Analgesic and Facilitator Pain Assessment

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  • Topic: Pain, Analgesic, Pain scale
  • Pages : 19 (5740 words )
  • Download(s) : 814
  • Published : November 29, 2012
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Individual
Research Article Critique Presentation

Resource: The research study that you selected in Week Two
Develop a 10- to 15-minute presentation in which you address the following points (7 pts):

Strengths and weaknesses of the study
Theoretical and methodological limitations
Evidence of researcher bias
Ethical and legal considerations related to the protection of human subjects •Relationship between theory, practice, and research
Nurse’s role in implementing and disseminating research •How the study provides evidence for evidence-based practice •
Identify the following for the research study selected (choose 1 or 2 NOT BOTH): 8 pts. •
1.Quantitative Research Article Critique (Follow the example pp. 433–442 of the text): •
a.Phase 1: Comprehension
b.Phase 2: Comparison
c.Phase 3: Analysis
d.Phase 4: Evaluation

2.Qualitative Research Article Critique (Follow the example pp. 455–461 of the text): •
a.1. Problem (problem statement; purpose; research questions; literature review; frame of reference; research tradition) b.2. Methodology (sampling & sample; data collection; protection of human subjects c.3. Data (management; analysis

d.4. Results (findings; discussion; logic; evaluation summary •
Format the presentation as one of the following (5 pts):

Poster presentation in class
Microsoft® PowerPoint® presentation including detailed speaker’s notes •Video of yourself giving the presentation uploaded to an Internet video sharing site such as www.youtube.com --Submit the link to your facilitator, include a written reference page in APA format •Another format approved by your facilitator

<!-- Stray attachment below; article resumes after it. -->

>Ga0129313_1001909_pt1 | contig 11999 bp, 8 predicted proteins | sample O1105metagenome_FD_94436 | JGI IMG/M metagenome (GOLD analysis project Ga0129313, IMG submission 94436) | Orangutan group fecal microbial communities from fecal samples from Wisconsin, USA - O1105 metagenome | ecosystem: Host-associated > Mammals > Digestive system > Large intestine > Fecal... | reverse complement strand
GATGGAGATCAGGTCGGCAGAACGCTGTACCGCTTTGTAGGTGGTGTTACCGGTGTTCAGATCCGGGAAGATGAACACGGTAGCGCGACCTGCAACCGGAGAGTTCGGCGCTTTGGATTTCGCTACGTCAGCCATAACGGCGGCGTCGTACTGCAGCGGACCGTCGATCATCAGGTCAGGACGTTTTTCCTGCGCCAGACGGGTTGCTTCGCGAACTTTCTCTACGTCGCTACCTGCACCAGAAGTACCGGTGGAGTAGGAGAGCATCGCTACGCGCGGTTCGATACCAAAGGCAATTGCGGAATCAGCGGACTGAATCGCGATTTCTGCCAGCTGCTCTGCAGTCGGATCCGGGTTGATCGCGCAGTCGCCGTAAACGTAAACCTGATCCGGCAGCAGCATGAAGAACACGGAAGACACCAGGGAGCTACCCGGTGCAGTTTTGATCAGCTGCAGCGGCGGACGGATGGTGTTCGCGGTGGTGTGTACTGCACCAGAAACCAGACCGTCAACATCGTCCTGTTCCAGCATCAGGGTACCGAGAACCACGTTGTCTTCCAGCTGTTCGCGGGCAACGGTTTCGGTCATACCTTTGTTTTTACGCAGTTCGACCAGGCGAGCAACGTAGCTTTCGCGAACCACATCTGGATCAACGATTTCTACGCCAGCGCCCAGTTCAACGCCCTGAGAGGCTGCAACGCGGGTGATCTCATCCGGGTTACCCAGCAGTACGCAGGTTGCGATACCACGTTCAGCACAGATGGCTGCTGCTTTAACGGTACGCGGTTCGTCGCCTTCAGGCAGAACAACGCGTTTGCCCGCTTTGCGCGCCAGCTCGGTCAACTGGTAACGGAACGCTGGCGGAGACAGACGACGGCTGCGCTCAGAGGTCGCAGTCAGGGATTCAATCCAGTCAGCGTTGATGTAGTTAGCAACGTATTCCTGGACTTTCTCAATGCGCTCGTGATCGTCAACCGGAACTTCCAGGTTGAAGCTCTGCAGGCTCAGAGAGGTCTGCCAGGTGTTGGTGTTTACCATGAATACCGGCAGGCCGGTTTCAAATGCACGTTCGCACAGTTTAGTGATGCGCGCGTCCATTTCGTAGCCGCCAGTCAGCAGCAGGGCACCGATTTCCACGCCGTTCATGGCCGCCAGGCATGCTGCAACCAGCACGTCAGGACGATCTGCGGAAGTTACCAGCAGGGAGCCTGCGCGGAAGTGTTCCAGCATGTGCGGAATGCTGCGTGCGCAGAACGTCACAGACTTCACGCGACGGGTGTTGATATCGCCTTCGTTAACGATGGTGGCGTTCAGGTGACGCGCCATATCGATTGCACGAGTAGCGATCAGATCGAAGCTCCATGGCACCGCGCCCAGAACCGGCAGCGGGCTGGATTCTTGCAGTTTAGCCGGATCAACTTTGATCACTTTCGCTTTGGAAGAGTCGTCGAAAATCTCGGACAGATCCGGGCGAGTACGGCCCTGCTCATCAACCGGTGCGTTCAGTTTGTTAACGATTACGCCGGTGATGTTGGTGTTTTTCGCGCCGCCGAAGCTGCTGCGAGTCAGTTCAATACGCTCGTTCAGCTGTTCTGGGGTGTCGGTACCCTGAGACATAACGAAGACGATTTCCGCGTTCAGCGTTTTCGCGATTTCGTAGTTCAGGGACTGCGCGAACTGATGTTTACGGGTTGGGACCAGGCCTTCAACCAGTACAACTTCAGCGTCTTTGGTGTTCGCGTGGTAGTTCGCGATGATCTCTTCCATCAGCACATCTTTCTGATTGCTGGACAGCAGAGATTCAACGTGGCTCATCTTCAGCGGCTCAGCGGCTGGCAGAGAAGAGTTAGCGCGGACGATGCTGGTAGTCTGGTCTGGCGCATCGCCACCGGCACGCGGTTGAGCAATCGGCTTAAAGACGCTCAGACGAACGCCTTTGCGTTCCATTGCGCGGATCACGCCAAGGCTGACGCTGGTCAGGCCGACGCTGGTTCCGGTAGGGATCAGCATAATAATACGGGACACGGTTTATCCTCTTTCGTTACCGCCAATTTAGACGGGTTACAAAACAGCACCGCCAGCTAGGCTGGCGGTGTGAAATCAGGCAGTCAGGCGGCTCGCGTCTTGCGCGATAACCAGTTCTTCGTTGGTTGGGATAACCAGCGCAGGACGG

Pain Assessment in Persons with Dementia: Relationship Between Self-Report and Behavioral Observation Ann L. Horgas, RN, PhD,Ã Amanda F. Elliott, ARNP, PhD,w and Michael Marsiske, PhDz

OBJECTIVES: To investigate the relationship between self-report and behavioral indicators of pain in cognitively impaired and intact older adults. DESIGN: Quasi-experimental, correlational study of older adults. SETTING: Data were collected from residents of nursing homes, assisted living, and retirement apartments in northcentral Florida. PARTICIPANTS: One hundred twenty-six adults, mean age 83; 64 cognitively intact, 62 cognitively impaired. MEASUREMENTS: Pain interviews (pain presence, intensity, locations, duration), pain behavior measure, Mini-Mental State Examination, analgesic medications, and demographic characteristics. Participants completed an activitybased protocol to induce pain. RESULTS: Eighty-six percent self-reported regular pain. Controlling for analgesics, cognitively impaired participants reported less pain than cognitively intact participants after movement but not at rest. Behavioral pain indicators did not differ between cognitively intact and impaired participants. Total number of pain behaviors was significantly related to self-reported pain intensity (b 5 0.40, P 5.000) in cognitively intact elderly people. CONCLUSION: Cognitively impaired elderly people selfreport less pain than cognitively intact elderly people, independent of analgesics, but only when assessed after movement. Behavioral pain indicators do not differ between the groups. The relationship between self-report and pain behaviors supports the validity of behavioral assessments in this population. These findings support the use of multidimensional pain assessment in persons with dementia. J Am Geriatr Soc 57:126–132, 2009.

Key words: pain; dementia; measurement
From the ÃDepartment of Adult and Elderly Nursing, University of Florida, College of Nursing, Gainesville, Florida; wDepartment of Ophthalmology, School of Medicine, University of Alabama at Birmingham, Birmingham, Alabama; and zDepartment of Clinical and Health Psychology, College of Public Health and Health Professions, University of Florida,...
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